I Naturally Have Close Cleavage, Will I Get Symmastia if I Get a Boob Job? (photo)

im thinking about going 450cc HP, if i push on the skin in between my boobs, it kinda springs back at me, im just worried that if i get a boob job i will get symmastia! is this preventable at all?

Doctor Answers (17)

Close cleavage

+5

You have cleavage that is close. I would recommend sub-muscular placement of the implants to minimize the potential for symmastia. You should be aware that with the postoperative swelling it may initially appear that you do have symmastia.


Chicago Plastic Surgeon
4.5 out of 5 stars 10 reviews

Symmastia, Synmastia

+3

Symmastia is a condition in which the breast implants touch, that is, the pockets where the implants were placed have connected. The breasts, which in your case are fairly close and create a natural cleavage, will be stretched over whatever implants are placed underneath them. As long as appropriate size and shape implants are chosen, and the surgeon is well-versed in breast augmentation, you should have no problems. Good luck and fare well.

Daniel Kaufman, MD
New York Plastic Surgeon
5.0 out of 5 stars 4 reviews

Breast enlargement and Close Cleavage aka Symmastia

+2

Yes. This is how to prevent Symmastia.

  • Measure your chest width
  • Select an implant width less than your chest width
  • At surgery, not go beyond the sternum (breast bone)
  • Use gel implants (softer than saline.)

Elizabeth Morgan, MD, PhD
Atlanta Plastic Surgeon
4.5 out of 5 stars 21 reviews

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Symmastia is not a risk just because you have a tight cleavage

+1
Symmastia is not a risk just because you have a tight cleavage.  Symmastia can happen if either the surgical dissection was carried to far medially or in some cases if women have very weak tissues and massage their implants medially vigorously.  

Martin Jugenburg, MD
Toronto Plastic Surgeon
5.0 out of 5 stars 154 reviews

Not if it is performed correctly

+1
Breast augmentation should not give you symmastia as long as the procedure is performed correctly and the right implants are selected. For this reason, you should find an experienced board certified plastic surgeon to discuss your concerns. Best of luck!

Jerome Edelstein, MD
Toronto Plastic Surgeon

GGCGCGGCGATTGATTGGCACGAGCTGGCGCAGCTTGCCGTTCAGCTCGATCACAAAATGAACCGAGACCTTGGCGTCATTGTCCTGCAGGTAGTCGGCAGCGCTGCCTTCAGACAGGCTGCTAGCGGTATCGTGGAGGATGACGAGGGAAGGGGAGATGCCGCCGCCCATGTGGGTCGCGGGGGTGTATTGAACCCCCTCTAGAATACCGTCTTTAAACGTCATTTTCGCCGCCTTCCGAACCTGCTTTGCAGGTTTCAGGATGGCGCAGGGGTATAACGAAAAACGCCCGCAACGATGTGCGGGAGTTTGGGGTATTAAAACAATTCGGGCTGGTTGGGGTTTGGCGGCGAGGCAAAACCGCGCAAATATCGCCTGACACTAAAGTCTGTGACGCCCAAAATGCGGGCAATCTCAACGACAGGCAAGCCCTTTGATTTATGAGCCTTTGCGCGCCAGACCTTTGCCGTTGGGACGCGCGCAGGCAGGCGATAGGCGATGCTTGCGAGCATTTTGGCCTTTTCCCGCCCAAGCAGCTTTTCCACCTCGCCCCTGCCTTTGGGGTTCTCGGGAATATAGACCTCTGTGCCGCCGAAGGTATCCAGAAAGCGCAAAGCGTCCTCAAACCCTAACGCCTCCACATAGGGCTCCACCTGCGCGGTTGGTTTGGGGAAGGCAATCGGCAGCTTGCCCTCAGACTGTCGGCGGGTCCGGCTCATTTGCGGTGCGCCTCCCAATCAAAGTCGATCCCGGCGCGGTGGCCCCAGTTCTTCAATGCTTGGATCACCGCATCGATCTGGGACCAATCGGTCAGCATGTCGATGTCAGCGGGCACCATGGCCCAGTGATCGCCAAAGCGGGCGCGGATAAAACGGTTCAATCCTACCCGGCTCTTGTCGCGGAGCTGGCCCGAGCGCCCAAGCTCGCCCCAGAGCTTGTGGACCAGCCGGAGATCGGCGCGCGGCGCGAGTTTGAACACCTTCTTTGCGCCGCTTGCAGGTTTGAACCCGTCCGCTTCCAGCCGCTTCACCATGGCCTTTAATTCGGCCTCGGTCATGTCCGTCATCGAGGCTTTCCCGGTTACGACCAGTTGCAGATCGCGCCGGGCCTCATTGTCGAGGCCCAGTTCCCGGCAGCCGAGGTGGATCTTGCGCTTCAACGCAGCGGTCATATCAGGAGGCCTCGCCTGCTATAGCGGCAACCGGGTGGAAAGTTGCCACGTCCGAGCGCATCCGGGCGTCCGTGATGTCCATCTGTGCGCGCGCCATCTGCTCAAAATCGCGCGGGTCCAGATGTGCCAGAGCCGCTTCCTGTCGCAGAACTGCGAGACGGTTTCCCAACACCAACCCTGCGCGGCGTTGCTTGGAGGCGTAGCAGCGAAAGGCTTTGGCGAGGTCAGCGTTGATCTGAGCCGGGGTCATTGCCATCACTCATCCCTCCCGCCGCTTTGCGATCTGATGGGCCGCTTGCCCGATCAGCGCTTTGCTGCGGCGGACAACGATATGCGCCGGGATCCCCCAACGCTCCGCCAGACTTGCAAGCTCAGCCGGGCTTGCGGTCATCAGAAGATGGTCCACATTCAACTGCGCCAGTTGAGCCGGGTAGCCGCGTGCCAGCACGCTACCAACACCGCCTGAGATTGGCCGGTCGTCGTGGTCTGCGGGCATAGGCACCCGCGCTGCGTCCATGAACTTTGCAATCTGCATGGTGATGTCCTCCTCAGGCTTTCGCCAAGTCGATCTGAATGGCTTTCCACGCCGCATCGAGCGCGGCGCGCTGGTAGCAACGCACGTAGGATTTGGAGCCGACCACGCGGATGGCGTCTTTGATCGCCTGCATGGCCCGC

5.0 out of 5 stars 63 reviews

Symmastia

+1

Hi!

Thank you for your question.

In regards to symmastia, it is not a very common complication. For ease of mind, I would recommend discussing this in further detail with your board certified plastic surgeon in order to determine which implant and placement would minimize the potential risk the most.

Good luck!

Dr. Sam Speron

Sam Speron, MD
Chicago Plastic Surgeon

Breast Augmentation and Symmastia

+1

Symmastia, breast implant displacement - malpostion risks can be minimized with preoperative planning, intraoperative technique and post procedure management.  

Craig Mezrow, MS, MD
Philadelphia Plastic Surgeon
5.0 out of 5 stars 2 reviews

Symmastia risk

+1

The risk of developing symmastia is very  low.  Placing implants in a subglandular plane probably increases the risk a bit.  Good luck.

Steven Wallach, MD
Manhattan Plastic Surgeon
4.5 out of 5 stars 17 reviews

Second response to your question for symmastia in breast augmentation

+1

As long as the pockets for the implants are prepared appropriately by the plastic surgeon, then you probably won't get symmastia.

To be sure, see two or more board-certified plastic surgeons in your area for a full and complete evaluation to make sure you are a good candidate and that it is safe for you to have surgery.  I hope this helps.

J. Jason Wendel, MD, FACS
Nashville Plastic Surgeon
5.0 out of 5 stars 37 reviews

Symmastia

+1

Symmastia comes from trying to get the implants too close together. It has nothing to do with your current anatomy.

Ronald V. DeMars, MD
Portland Plastic Surgeon
5.0 out of 5 stars 13 reviews

These answers are for educational purposes and should not be relied upon as a substitute for medical advice you may receive from your physician. If you have a medical emergency, please call 911. These answers do not constitute or initiate a patient/doctor relationship.